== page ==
Sometimes, in life, all the pieces fall into place.
The winter of 2007 was difficult. The Writers Guild of America went on strike. It was a time of fear, as well as purpose. My own anxiety was grounded in a feeling of helplessness. I, who deliver a script a week to General Hospital, was suddenly left with nothing to do. Pencils down, picket signs up. I’m not great at doing nothing (though I often tell myself it would be fun – it’s not), so I knew I’d probably show up on the picket line a lot (hey, it’s a chance to network, aka gossip) and join committees, and be involved. I did, and it was just what I needed. I also did the well-known ‘writers waltz’ – how many spec scripts could I write between picket assignments and committee meetings. The problem is, I’ve never been great at spec work. I want to know that there’s somewhere for my efforts to go, and someone waiting to see it. So I would march, and serve on committees, and try to understand the politics of the business in which I work. And feel as if my life was once again under someone else’s control.
Then one night at the Santa Monica Civic Auditorium, someone from United Hollywood announced something about StrikeTV. I only heard enough to know this was my opportunity. This was something I could write, create and oversee. No one to rewrite me, or give me notes. I knew the story I wanted to tell. It already existed in a different form.
Life in General had first reared its head in the early 1990’s. I’d done my first tour of duty as a scriptwriter on General Hospital. (P.S., the fact that both General Hospital and Greenville General both revolve around a hospital is the only thing they have in common). This was new territory to me. I’d spent fifteen years as a writer and producer of prime time shows, mostly action-adventure like The Incredible Hulk, and Knight Rider, Street Hawk, and a bunch of shows no one’s heard of. I did pilots for Universal and Aaron Spelling, and movies of the week for Fox. But my bread-and-butter shows were taking a break, comedy was king, and when a friend asked me to write General Hospital, I took the leap.
The feature film, Soap Dish had come out, and I thought it was terrific. Then I discovered that the real behind-the-scenes was funnier, dirtier, sexier and way more dangerous. I wanted to do something realistic about the goings on at a Daytime Drama. I actually pitched it around – the story of the people who work on the second longest running serialized drama on US television…the beloved Greenville General. And Life in General was such a perfect title. But it was hard to get anyone to bite. Behind-the-scenes stories of movies and television series were considered a bad bet. So the concept got tucked away in my drawer. Besides, I was getting myself a helluva daytime education from the brilliant Claire Labine, and adjusting to the transition from a primetime career as a writer/producer/show runner to being a full blown, full-time Daytime writer. A few years later, after a year as co-head writer on GH, with the very talented Robert Guza, I went back to more traditional syndicated hour television (Highlander, Highlander: The Raven, Jack London’s Tales of the South Seas, and more). I was also pitching my own shows – and Life in General came back out of the drawer. I rewrote the concept, incorporating some of my more recent experiences and relationships. Still no sale. I couldn’t seem to get the real heart of it across. So I decided to write the script. Maybe that would better sell it. I wrote the Teaser and the beginning of Act I. 12 pages that I loved.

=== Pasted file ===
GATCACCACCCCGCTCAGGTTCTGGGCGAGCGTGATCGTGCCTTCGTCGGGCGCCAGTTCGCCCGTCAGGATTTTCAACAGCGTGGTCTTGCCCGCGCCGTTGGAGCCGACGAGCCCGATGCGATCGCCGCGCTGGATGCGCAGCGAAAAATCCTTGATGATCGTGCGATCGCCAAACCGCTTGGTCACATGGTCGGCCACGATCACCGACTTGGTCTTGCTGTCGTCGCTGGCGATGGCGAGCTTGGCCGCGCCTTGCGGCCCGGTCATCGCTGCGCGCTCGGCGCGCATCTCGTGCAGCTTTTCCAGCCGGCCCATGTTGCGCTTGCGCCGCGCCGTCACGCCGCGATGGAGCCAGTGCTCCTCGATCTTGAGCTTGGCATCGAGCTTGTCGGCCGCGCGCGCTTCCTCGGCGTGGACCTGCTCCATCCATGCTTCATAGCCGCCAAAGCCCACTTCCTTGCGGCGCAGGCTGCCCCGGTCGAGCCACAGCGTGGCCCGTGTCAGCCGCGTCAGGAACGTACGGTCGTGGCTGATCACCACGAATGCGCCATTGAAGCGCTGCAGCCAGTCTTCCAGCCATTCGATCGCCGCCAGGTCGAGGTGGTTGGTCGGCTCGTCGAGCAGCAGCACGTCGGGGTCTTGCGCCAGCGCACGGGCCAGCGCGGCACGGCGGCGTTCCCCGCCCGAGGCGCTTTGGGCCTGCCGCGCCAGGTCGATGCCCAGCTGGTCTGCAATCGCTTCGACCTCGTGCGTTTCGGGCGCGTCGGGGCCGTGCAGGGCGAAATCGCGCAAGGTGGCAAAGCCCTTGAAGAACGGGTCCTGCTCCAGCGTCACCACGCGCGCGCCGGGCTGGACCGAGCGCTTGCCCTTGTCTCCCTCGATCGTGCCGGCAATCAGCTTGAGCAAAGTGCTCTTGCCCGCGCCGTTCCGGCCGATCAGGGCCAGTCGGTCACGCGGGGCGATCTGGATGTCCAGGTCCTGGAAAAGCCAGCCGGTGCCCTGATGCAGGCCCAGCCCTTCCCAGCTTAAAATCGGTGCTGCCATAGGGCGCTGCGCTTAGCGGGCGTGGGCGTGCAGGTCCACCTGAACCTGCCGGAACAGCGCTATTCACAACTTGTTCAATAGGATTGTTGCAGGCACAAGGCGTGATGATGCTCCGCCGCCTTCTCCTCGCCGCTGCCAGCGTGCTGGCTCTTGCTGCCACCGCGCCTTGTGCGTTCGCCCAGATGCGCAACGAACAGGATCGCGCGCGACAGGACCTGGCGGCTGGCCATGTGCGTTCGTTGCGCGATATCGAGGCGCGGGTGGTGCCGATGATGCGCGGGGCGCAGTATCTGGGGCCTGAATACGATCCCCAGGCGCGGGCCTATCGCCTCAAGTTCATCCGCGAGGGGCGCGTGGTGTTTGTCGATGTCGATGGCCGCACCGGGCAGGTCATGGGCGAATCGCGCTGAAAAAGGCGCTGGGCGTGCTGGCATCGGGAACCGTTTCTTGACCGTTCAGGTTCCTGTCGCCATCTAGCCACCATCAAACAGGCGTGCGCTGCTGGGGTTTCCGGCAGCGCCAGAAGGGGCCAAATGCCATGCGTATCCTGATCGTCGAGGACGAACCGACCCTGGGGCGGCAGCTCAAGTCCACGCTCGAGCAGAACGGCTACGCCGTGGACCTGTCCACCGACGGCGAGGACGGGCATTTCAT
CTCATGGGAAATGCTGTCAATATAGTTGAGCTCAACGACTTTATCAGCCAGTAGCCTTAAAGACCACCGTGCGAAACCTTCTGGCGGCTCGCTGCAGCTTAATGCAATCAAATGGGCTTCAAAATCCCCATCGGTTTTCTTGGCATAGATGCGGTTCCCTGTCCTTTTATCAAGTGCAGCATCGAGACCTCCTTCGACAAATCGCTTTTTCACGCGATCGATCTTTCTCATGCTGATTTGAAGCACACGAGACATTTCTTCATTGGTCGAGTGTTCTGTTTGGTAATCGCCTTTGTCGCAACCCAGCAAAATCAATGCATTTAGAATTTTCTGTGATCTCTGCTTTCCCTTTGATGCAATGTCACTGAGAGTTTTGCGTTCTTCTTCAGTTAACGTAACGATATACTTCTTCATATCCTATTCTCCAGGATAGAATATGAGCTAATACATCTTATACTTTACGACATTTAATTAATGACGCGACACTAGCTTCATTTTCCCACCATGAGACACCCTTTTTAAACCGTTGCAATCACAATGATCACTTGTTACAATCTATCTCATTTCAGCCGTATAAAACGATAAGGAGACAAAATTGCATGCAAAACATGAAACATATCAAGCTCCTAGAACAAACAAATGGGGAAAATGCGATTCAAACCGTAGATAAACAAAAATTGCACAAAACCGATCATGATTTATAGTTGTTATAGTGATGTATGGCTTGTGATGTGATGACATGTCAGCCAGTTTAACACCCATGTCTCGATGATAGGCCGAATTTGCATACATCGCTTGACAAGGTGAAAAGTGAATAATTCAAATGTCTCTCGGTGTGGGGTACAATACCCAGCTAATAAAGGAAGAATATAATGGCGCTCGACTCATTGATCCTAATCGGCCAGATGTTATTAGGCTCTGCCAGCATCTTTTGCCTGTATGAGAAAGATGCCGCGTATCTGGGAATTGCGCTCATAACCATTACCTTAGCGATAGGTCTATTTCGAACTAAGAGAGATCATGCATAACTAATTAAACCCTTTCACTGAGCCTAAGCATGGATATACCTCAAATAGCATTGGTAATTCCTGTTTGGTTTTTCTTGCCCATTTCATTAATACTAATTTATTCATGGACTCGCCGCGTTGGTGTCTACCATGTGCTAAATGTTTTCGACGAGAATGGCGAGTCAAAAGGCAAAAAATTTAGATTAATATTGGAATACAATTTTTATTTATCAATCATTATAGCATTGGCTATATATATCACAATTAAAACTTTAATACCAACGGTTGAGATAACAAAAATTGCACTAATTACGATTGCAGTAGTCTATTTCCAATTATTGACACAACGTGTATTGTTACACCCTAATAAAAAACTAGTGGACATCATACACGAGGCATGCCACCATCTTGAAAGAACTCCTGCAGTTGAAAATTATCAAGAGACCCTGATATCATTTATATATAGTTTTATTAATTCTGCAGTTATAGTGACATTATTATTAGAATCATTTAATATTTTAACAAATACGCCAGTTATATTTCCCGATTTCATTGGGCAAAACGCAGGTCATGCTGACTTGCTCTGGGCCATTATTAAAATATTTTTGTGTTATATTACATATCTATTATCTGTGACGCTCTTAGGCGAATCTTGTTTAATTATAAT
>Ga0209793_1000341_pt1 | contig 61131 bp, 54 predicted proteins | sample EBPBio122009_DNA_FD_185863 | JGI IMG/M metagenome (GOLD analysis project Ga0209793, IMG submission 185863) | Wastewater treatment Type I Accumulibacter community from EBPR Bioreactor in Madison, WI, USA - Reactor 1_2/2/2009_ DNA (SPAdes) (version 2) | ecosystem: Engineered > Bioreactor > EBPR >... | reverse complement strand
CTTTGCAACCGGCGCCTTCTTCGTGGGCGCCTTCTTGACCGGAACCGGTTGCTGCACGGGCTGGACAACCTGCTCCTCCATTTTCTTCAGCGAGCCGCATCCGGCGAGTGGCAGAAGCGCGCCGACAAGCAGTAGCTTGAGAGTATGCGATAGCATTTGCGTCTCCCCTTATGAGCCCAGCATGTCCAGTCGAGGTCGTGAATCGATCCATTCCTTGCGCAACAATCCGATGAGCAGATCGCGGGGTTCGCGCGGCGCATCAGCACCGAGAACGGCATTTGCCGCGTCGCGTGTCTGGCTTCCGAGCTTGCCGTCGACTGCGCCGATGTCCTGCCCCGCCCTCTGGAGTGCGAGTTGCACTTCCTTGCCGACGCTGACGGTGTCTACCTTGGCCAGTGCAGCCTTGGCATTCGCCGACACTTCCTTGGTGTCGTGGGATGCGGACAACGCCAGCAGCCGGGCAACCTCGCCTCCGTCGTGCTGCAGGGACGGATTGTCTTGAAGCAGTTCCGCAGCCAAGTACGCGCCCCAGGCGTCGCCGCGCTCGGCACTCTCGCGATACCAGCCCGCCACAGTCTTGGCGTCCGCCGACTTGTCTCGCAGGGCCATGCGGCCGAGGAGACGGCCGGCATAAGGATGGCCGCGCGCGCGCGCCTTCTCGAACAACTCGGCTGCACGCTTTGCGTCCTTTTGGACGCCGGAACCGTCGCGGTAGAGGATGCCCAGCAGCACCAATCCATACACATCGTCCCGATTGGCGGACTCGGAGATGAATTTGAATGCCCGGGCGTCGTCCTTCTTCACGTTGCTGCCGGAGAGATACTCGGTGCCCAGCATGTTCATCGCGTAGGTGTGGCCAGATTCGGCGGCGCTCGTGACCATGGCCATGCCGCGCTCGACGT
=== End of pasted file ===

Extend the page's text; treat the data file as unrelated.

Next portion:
But the work was interrupted in 1999, when I went back to Daytime as a Headwriter on Port Charles. This led to more Daytime, more syndication, then a year on All My Children, then 3 years back on General Hospital, which felt like coming home. I’d settlee into a very comfortable routine – perhaps too comfortable. And then, the Strike.